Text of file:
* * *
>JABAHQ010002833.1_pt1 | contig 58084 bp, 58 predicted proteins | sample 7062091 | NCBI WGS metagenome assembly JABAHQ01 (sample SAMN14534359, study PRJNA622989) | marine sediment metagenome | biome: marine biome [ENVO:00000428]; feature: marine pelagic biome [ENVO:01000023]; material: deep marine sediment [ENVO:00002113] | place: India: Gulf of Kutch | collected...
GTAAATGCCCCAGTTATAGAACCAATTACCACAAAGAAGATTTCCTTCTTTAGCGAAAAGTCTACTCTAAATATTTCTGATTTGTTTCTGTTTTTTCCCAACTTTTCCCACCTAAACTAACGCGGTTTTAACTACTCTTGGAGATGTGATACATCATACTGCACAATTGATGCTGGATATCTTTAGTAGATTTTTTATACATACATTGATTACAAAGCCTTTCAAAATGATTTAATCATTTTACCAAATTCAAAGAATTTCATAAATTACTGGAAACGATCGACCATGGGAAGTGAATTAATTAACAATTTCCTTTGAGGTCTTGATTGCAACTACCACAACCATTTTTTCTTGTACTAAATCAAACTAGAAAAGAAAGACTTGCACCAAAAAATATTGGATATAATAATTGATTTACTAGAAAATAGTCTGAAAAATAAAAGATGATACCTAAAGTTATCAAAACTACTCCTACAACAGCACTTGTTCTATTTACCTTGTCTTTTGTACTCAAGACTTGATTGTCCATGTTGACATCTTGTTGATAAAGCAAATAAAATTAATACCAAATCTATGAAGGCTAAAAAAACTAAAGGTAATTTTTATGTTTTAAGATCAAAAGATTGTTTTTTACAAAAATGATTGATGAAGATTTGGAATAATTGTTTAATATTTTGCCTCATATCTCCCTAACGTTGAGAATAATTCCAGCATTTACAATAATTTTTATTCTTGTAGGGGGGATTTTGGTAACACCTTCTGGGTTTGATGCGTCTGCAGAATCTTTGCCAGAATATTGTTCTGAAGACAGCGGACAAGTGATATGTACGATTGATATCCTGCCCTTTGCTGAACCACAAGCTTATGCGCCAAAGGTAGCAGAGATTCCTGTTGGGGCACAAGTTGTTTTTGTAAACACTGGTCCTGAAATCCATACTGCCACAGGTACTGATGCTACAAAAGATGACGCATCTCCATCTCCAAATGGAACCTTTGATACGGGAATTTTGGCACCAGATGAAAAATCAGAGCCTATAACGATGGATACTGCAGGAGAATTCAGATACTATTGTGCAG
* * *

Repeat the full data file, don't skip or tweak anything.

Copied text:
>JABAHQ010002833.1_pt1 | contig 58084 bp, 58 predicted proteins | sample 7062091 | NCBI WGS metagenome assembly JABAHQ01 (sample SAMN14534359, study PRJNA622989) | marine sediment metagenome | biome: marine biome [ENVO:00000428]; feature: marine pelagic biome [ENVO:01000023]; material: deep marine sediment [ENVO:00002113] | place: India: Gulf of Kutch | collected...
GTAAATGCCCCAGTTATAGAACCAATTACCACAAAGAAGATTTCCTTCTTTAGCGAAAAGTCTACTCTAAATATTTCTGATTTGTTTCTGTTTTTTCCCAACTTTTCCCACCTAAACTAACGCGGTTTTAACTACTCTTGGAGATGTGATACATCATACTGCACAATTGATGCTGGATATCTTTAGTAGATTTTTTATACATACATTGATTACAAAGCCTTTCAAAATGATTTAATCATTTTACCAAATTCAAAGAATTTCATAAATTACTGGAAACGATCGACCATGGGAAGTGAATTAATTAACAATTTCCTTTGAGGTCTTGATTGCAACTACCACAACCATTTTTTCTTGTACTAAATCAAACTAGAAAAGAAAGACTTGCACCAAAAAATATTGGATATAATAATTGATTTACTAGAAAATAGTCTGAAAAATAAAAGATGATACCTAAAGTTATCAAAACTACTCCTACAACAGCACTTGTTCTATTTACCTTGTCTTTTGTACTCAAGACTTGATTGTCCATGTTGACATCTTGTTGATAAAGCAAATAAAATTAATACCAAATCTATGAAGGCTAAAAAAACTAAAGGTAATTTTTATGTTTTAAGATCAAAAGATTGTTTTTTACAAAAATGATTGATGAAGATTTGGAATAATTGTTTAATATTTTGCCTCATATCTCCCTAACGTTGAGAATAATTCCAGCATTTACAATAATTTTTATTCTTGTAGGGGGGATTTTGGTAACACCTTCTGGGTTTGATGCGTCTGCAGAATCTTTGCCAGAATATTGTTCTGAAGACAGCGGACAAGTGATATGTACGATTGATATCCTGCCCTTTGCTGAACCACAAGCTTATGCGCCAAAGGTAGCAGAGATTCCTGTTGGGGCACAAGTTGTTTTTGTAAACACTGGTCCTGAAATCCATACTGCCACAGGTACTGATGCTACAAAAGATGACGCATCTCCATCTCCAAATGGAACCTTTGATACGGGAATTTTGGCACCAGATGAAAAATCAGAGCCTATAACGATGGATACTGCAGGAGAATTCAGATACTATTGTGCAG